How to Identify Your Deepest Weakness

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I recently heard Pastor Craig Groeschel, who produces a leadership podcast and is the pastor of LifeChurch.tv, say, “The place where you issue your harshest judgements often reveals your deepest weakness.”

When I heard this, it felt like a dart straight to my heart.

This quote got me, and it stuck with me. I’m going to be very transparent about this. Because I thought about that quote, and asked myself, “Where am I highly critical?”

Being critical is a pride issue. And I can tell you, it’s a big problem for me. My ego gets in the way of many things, and it’s something I need to work on. I want to give it up, so that it’s not a barrier between me and relationships with fantastic people.

One of the areas where I’m a huge critic is with my family and their nutritional choices. I believe deep down that the choices they’re making are irresponsible. They food they eat, isn’t technically food. If you look at any food item that you’re purchasing, beneath the nutritional label is always the list of ingredients. If you’re buying whole, fresh food, there’s only one ingredient and you’re looking at it. But if you’re not buying fresh food, then you have to look at those ingredients! And if a lot of them are completely unknown to you or you can’t even pronounce them, that’s because it’s not real food! So we’re putting these things into our bodies, and I believe that it’s poisoning us a little bit at a time, over and over.

And I understand that struggle; it can be addicting. And some of you may know my personal story, some may not. But I have struggled with food addiction from the age of five, and this is where that stems from.

So my reaction to my family, and their choices, and the way I treat them is very critical, condescending, and shaming.

When I heard Groeschel’s quote, I immediately knew that this was my personal issue. Because when you physically point a finger at someone, you have one of your fingers facing their direction, but you have three other fingers pointed straight back at you. And I used to be a food addict. It was my issue first, and that’s why I’m so hard on my family.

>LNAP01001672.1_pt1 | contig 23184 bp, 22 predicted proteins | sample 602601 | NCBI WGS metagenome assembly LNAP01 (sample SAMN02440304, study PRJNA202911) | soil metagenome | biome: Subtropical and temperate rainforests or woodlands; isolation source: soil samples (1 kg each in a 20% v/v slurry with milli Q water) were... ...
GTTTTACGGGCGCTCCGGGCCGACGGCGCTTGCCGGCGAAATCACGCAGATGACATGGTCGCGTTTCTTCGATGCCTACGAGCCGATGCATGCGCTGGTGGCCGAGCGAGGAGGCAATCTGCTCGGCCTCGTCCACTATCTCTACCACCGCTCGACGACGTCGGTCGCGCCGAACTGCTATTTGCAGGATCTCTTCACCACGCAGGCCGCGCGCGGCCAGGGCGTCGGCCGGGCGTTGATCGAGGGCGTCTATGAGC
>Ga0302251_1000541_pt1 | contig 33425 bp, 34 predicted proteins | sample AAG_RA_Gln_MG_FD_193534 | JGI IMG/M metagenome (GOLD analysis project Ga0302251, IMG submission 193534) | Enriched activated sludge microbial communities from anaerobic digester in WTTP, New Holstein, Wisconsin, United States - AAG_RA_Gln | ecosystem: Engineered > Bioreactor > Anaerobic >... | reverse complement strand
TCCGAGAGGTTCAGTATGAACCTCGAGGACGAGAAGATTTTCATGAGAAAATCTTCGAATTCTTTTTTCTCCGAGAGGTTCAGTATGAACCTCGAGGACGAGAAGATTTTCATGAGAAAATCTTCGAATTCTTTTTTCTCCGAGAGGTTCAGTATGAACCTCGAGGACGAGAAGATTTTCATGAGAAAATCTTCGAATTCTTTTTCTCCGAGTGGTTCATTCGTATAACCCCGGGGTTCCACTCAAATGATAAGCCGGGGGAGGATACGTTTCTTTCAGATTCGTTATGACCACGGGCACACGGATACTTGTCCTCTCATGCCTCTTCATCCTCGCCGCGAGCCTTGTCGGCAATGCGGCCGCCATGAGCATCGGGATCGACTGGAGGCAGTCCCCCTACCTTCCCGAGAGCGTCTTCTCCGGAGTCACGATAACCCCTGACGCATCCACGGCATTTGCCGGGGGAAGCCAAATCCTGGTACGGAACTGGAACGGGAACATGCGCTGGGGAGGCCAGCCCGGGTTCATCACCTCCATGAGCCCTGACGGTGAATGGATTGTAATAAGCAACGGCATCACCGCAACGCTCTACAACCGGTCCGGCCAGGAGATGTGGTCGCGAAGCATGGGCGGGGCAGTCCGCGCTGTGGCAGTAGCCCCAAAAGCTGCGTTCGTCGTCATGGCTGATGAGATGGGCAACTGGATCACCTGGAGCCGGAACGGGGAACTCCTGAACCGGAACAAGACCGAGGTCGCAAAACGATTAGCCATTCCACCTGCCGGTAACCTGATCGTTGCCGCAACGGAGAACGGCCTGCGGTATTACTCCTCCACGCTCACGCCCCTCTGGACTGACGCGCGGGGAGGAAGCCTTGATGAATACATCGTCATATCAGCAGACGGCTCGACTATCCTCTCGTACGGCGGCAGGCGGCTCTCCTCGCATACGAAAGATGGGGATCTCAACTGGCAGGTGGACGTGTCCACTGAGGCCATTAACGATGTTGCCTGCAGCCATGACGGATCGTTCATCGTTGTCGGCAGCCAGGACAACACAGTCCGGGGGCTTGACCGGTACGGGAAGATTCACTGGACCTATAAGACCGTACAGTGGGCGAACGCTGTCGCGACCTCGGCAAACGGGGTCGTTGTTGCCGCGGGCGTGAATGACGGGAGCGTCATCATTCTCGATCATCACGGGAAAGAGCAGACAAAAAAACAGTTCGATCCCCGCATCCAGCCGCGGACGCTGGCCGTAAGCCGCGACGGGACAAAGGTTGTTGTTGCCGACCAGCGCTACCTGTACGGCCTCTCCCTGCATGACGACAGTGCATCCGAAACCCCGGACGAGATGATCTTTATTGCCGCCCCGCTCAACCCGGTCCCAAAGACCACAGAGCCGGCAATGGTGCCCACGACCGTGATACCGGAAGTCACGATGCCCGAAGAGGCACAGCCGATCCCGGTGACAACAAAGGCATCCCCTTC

And at times, I still struggle with relapses. I now say that I’m in remission from food addiction, but there are times when I relapse. That struggle is real for me, and the relationship I have with food is sometimes very unhealthy. It’s like being in love with someone who pretends to love you back, but always hurts you.

The same goes for food and me. Depending on the food choices I make, I think that it loves me, and tastes and feels so good, but then I come down from the food high and realize that the negative effects from that were just awful. So I project my own issues with food onto my family and loved ones.

But really, you can’t change others. You can’t beat other people down and just expect them to have magic epiphany moments. You don’t have that kind of power. You won’t win anyone over that way. But loving them is one way to show them that in the midst of their struggles and choices that you may not agree with, you are still there to love them and be a resource for them. And after this realization, I posted this on Facebook: “As social media as my witness, I will no longer shame, torture, ridicule or condemn my family for the food choices they make.”

So my tip to you is to sit down and think about the places where you issue your harshest judgements, and what that reveals about places of weakness for you. Then take ownership, responsibility and accountability for those weak spots and work towards improving yourself and your relationships. Together, we will consistently grow and develop! 

Emily Kelly